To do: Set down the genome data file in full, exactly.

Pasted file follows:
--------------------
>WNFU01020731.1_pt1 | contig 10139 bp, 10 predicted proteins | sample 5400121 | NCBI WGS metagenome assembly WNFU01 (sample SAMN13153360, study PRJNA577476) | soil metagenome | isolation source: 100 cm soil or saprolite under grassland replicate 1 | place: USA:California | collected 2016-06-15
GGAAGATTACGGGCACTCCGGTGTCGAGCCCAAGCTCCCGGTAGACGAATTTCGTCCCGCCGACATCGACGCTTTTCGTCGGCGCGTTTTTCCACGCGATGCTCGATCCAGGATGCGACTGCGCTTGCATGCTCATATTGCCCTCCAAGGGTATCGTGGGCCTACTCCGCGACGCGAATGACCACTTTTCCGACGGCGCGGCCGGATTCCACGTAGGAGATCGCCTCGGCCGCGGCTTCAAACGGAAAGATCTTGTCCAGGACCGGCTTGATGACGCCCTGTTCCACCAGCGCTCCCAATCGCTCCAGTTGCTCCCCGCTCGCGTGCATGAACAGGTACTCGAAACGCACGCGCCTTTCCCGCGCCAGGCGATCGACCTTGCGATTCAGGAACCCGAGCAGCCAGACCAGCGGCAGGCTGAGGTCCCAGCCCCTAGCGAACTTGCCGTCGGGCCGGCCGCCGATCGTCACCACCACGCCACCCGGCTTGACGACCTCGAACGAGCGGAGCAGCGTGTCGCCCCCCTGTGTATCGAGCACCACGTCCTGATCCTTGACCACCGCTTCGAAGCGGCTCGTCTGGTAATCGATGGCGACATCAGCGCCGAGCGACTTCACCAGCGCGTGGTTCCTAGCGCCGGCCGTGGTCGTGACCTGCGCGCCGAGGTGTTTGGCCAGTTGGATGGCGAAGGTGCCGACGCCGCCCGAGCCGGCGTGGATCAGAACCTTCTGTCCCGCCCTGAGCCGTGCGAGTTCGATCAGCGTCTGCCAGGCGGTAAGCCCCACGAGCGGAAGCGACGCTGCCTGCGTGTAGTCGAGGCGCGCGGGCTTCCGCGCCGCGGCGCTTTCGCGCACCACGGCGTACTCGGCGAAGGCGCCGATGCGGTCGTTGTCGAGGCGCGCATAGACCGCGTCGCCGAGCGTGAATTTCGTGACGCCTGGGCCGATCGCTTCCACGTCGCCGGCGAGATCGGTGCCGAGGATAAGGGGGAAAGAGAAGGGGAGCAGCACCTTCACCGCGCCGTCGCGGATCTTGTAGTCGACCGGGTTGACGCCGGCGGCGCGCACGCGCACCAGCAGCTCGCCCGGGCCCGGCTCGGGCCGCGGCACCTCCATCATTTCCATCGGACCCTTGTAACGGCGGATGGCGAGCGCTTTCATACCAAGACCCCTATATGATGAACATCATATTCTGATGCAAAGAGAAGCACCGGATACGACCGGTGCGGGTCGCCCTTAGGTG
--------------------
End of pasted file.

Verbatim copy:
>WNFU01020731.1_pt1 | contig 10139 bp, 10 predicted proteins | sample 5400121 | NCBI WGS metagenome assembly WNFU01 (sample SAMN13153360, study PRJNA577476) | soil metagenome | isolation source: 100 cm soil or saprolite under grassland replicate 1 | place: USA:California | collected 2016-06-15
GGAAGATTACGGGCACTCCGGTGTCGAGCCCAAGCTCCCGGTAGACGAATTTCGTCCCGCCGACATCGACGCTTTTCGTCGGCGCGTTTTTCCACGCGATGCTCGATCCAGGATGCGACTGCGCTTGCATGCTCATATTGCCCTCCAAGGGTATCGTGGGCCTACTCCGCGACGCGAATGACCACTTTTCCGACGGCGCGGCCGGATTCCACGTAGGAGATCGCCTCGGCCGCGGCTTCAAACGGAAAGATCTTGTCCAGGACCGGCTTGATGACGCCCTGTTCCACCAGCGCTCCCAATCGCTCCAGTTGCTCCCCGCTCGCGTGCATGAACAGGTACTCGAAACGCACGCGCCTTTCCCGCGCCAGGCGATCGACCTTGCGATTCAGGAACCCGAGCAGCCAGACCAGCGGCAGGCTGAGGTCCCAGCCCCTAGCGAACTTGCCGTCGGGCCGGCCGCCGATCGTCACCACCACGCCACCCGGCTTGACGACCTCGAACGAGCGGAGCAGCGTGTCGCCCCCCTGTGTATCGAGCACCACGTCCTGATCCTTGACCACCGCTTCGAAGCGGCTCGTCTGGTAATCGATGGCGACATCAGCGCCGAGCGACTTCACCAGCGCGTGGTTCCTAGCGCCGGCCGTGGTCGTGACCTGCGCGCCGAGGTGTTTGGCCAGTTGGATGGCGAAGGTGCCGACGCCGCCCGAGCCGGCGTGGATCAGAACCTTCTGTCCCGCCCTGAGCCGTGCGAGTTCGATCAGCGTCTGCCAGGCGGTAAGCCCCACGAGCGGAAGCGACGCTGCCTGCGTGTAGTCGAGGCGCGCGGGCTTCCGCGCCGCGGCGCTTTCGCGCACCACGGCGTACTCGGCGAAGGCGCCGATGCGGTCGTTGTCGAGGCGCGCATAGACCGCGTCGCCGAGCGTGAATTTCGTGACGCCTGGGCCGATCGCTTCCACGTCGCCGGCGAGATCGGTGCCGAGGATAAGGGGGAAAGAGAAGGGGAGCAGCACCTTCACCGCGCCGTCGCGGATCTTGTAGTCGACCGGGTTGACGCCGGCGGCGCGCACGCGCACCAGCAGCTCGCCCGGGCCCGGCTCGGGCCGCGGCACCTCCATCATTTCCATCGGACCCTTGTAACGGCGGATGGCGAGCGCTTTCATACCAAGACCCCTATATGATGAACATCATATTCTGATGCAAAGAGAAGCACCGGATACGACCGGTGCGGGTCGCCCTTAGGTG